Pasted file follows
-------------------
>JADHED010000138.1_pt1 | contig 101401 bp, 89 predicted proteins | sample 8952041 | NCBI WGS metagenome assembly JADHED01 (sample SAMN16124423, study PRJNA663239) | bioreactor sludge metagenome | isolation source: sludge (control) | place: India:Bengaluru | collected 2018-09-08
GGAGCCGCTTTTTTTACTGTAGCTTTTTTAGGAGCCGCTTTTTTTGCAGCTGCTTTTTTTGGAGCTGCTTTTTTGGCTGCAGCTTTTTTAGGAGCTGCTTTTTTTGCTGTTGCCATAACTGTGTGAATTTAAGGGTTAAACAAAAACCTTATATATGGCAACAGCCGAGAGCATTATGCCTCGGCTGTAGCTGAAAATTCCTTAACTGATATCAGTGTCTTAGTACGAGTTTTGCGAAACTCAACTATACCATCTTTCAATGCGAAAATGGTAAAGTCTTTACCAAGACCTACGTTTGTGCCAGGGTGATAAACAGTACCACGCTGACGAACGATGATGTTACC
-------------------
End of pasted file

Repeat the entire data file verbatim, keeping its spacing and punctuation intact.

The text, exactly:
>JADHED010000138.1_pt1 | contig 101401 bp, 89 predicted proteins | sample 8952041 | NCBI WGS metagenome assembly JADHED01 (sample SAMN16124423, study PRJNA663239) | bioreactor sludge metagenome | isolation source: sludge (control) | place: India:Bengaluru | collected 2018-09-08
GGAGCCGCTTTTTTTACTGTAGCTTTTTTAGGAGCCGCTTTTTTTGCAGCTGCTTTTTTTGGAGCTGCTTTTTTGGCTGCAGCTTTTTTAGGAGCTGCTTTTTTTGCTGTTGCCATAACTGTGTGAATTTAAGGGTTAAACAAAAACCTTATATATGGCAACAGCCGAGAGCATTATGCCTCGGCTGTAGCTGAAAATTCCTTAACTGATATCAGTGTCTTAGTACGAGTTTTGCGAAACTCAACTATACCATCTTTCAATGCGAAAATGGTAAAGTCTTTACCAAGACCTACGTTTGTGCCAGGGTGATAAACAGTACCACGCTGACGAACGATGATGTTACC